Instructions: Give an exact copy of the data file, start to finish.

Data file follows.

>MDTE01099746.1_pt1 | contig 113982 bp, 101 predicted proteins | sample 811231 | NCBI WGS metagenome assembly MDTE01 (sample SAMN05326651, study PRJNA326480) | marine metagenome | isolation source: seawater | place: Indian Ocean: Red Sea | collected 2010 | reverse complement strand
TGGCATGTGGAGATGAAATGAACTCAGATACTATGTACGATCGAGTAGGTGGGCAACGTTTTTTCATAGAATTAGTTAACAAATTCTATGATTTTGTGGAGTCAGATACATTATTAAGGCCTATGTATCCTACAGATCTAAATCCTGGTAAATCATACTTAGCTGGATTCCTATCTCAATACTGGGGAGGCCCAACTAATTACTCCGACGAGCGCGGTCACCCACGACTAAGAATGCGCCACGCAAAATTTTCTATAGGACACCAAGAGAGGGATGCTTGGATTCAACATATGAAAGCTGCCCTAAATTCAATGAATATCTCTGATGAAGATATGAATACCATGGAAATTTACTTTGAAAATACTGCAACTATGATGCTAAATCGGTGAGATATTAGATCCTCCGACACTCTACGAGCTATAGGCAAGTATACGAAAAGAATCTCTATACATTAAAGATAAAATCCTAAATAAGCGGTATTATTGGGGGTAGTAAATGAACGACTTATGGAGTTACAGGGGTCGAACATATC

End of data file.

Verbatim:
>MDTE01099746.1_pt1 | contig 113982 bp, 101 predicted proteins | sample 811231 | NCBI WGS metagenome assembly MDTE01 (sample SAMN05326651, study PRJNA326480) | marine metagenome | isolation source: seawater | place: Indian Ocean: Red Sea | collected 2010 | reverse complement strand
TGGCATGTGGAGATGAAATGAACTCAGATACTATGTACGATCGAGTAGGTGGGCAACGTTTTTTCATAGAATTAGTTAACAAATTCTATGATTTTGTGGAGTCAGATACATTATTAAGGCCTATGTATCCTACAGATCTAAATCCTGGTAAATCATACTTAGCTGGATTCCTATCTCAATACTGGGGAGGCCCAACTAATTACTCCGACGAGCGCGGTCACCCACGACTAAGAATGCGCCACGCAAAATTTTCTATAGGACACCAAGAGAGGGATGCTTGGATTCAACATATGAAAGCTGCCCTAAATTCAATGAATATCTCTGATGAAGATATGAATACCATGGAAATTTACTTTGAAAATACTGCAACTATGATGCTAAATCGGTGAGATATTAGATCCTCCGACACTCTACGAGCTATAGGCAAGTATACGAAAAGAATCTCTATACATTAAAGATAAAATCCTAAATAAGCGGTATTATTGGGGGTAGTAAATGAACGACTTATGGAGTTACAGGGGTCGAACATATC